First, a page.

The Goodwich isn’t the first sandwich shop with culinary ambitions. There are many places that make sandwiches meant to push boundaries, some the brainchildren of celebrity chefs. We’ve never been to one that does it nearly as well as The Goodwich. Its sandwiches are inspired by such American classics as egg salad, patty melt, or grilled cheese. But here they are reconsidered, and they taste completely new.
Take the “reuben-ish” sandwich: thick-cut corned beef on marble rye oozing with Thousand Islands, kraut, and Swiss cheese. The twist here is simple, but important: fennel in the kraut. The licorice taste harmonizes with spices in the beef and completely realigns the flavor profile.
Instead of a Louisville hot brown, the Goodwich has a cold brown, which is not an open-faced sandwich and isn’t broiled. Its bacon is thick, the turkey is as tender as lunch meat and as thick and flavorful as carvery. The sandwich’s “gruyere fondue” is an excellent mornay sauce, creamy and slightly spicy from paprika. The fact that these elements are cool completely changes the way the sandwich eats.
The Goodwich says its sandwiches are “stacked-rite.” This means that careful effort is made to ensure that they don’t fall apart when you eat them and you get a taste of every ingredient in every bite. It’s one thing to conceive of a sandwich, but simply adding it to a menu doesn’t make lunch happen. These are expertly crafted sandwiches.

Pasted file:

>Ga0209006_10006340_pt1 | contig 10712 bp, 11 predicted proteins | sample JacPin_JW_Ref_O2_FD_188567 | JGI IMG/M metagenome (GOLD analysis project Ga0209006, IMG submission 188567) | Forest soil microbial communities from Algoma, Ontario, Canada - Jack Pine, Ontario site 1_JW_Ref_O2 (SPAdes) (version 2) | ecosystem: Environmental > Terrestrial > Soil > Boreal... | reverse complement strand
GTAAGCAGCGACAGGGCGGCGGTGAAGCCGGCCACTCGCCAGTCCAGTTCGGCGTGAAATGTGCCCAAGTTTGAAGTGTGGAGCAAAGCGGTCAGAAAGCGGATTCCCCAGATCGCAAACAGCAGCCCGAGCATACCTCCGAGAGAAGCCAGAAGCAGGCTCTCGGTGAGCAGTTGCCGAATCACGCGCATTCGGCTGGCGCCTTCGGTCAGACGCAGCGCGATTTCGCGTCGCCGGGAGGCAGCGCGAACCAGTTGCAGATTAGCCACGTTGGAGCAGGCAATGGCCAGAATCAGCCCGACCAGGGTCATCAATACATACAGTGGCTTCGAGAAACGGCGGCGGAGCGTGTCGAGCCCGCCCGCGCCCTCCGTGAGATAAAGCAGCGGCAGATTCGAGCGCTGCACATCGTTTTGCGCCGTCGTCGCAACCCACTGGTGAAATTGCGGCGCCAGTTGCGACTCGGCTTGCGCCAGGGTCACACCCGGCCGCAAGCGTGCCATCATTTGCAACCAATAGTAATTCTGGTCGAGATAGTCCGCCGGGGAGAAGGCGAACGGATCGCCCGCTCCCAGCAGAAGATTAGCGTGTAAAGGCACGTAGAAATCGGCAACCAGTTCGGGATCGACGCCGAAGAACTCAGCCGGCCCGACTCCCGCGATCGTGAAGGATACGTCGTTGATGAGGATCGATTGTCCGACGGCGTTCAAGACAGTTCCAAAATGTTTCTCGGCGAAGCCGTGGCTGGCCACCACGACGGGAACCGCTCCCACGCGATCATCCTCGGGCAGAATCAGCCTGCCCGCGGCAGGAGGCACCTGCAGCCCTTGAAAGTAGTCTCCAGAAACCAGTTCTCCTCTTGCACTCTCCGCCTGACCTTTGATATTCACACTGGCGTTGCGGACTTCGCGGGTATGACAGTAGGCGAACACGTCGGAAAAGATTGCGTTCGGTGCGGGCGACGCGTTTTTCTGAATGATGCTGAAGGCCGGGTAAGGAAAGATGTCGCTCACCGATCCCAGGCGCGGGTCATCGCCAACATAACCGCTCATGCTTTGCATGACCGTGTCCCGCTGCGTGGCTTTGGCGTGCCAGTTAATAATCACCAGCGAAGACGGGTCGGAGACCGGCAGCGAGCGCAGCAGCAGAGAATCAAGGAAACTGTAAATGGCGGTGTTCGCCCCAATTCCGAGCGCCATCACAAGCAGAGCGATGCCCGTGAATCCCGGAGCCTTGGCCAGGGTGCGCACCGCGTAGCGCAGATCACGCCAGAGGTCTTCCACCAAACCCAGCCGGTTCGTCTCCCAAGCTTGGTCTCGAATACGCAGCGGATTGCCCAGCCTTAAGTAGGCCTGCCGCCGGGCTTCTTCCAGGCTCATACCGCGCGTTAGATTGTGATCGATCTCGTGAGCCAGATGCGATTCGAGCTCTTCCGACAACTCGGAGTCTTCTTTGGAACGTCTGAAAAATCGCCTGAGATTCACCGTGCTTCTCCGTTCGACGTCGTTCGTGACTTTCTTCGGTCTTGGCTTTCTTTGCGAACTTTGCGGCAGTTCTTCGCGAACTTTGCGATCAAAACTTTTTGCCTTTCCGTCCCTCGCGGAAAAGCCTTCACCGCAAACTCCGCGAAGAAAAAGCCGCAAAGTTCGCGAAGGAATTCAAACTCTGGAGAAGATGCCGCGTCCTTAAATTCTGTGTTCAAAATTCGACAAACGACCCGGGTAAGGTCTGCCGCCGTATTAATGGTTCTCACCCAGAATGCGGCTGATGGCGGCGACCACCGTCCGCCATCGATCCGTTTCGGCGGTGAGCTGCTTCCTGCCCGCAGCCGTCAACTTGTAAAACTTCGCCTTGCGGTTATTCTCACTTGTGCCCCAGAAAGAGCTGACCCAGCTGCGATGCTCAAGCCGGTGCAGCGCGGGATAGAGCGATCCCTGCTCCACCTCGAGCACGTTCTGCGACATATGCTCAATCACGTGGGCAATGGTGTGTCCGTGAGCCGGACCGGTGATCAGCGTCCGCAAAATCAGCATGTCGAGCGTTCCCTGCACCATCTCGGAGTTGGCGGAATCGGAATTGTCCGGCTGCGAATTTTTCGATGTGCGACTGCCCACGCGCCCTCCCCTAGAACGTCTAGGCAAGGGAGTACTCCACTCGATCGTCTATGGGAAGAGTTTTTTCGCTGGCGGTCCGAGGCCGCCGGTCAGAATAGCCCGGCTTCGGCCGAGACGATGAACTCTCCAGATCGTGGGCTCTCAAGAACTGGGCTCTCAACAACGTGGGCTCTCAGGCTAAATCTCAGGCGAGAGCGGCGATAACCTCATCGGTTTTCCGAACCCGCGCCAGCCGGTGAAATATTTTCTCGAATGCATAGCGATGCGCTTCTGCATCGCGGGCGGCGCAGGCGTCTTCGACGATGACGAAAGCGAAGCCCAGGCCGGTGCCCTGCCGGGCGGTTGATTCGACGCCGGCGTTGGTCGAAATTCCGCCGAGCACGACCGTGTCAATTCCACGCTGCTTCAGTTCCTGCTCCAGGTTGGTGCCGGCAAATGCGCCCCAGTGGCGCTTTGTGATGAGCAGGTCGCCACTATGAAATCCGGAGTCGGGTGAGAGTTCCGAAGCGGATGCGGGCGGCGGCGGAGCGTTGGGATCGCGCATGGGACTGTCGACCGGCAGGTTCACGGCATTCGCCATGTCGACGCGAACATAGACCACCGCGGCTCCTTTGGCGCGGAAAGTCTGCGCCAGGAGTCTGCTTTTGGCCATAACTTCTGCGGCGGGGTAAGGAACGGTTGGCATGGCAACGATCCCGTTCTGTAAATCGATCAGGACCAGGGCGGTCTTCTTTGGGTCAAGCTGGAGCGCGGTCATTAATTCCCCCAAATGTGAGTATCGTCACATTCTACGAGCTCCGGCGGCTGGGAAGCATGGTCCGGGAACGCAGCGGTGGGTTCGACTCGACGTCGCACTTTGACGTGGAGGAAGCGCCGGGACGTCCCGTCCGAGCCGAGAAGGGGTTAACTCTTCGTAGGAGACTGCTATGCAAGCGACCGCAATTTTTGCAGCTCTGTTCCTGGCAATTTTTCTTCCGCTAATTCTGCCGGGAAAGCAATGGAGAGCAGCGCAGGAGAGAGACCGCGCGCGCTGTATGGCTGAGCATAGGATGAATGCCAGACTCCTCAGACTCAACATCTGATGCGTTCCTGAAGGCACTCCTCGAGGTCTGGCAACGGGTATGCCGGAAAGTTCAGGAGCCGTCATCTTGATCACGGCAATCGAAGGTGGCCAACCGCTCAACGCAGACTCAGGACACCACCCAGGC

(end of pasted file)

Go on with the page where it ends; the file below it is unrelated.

Dessert is a must. Every day The Goodwich bakes something special. Apple pie is some of the best we’ve ever had, its crust glazed, its apples soft and gooey with expertly balanced spices. “Fluff ‘n nut” is a re-imagining of the Fluffernutter, a Massachusetts sandwich of peanut butter and marshmallow fluff, almost more like a candy bar than a sandwich. Buttery white bread, toasted golden with brûléed fluff, Nutella and a praline crunch: simple enough; so why can’t we stop eating it?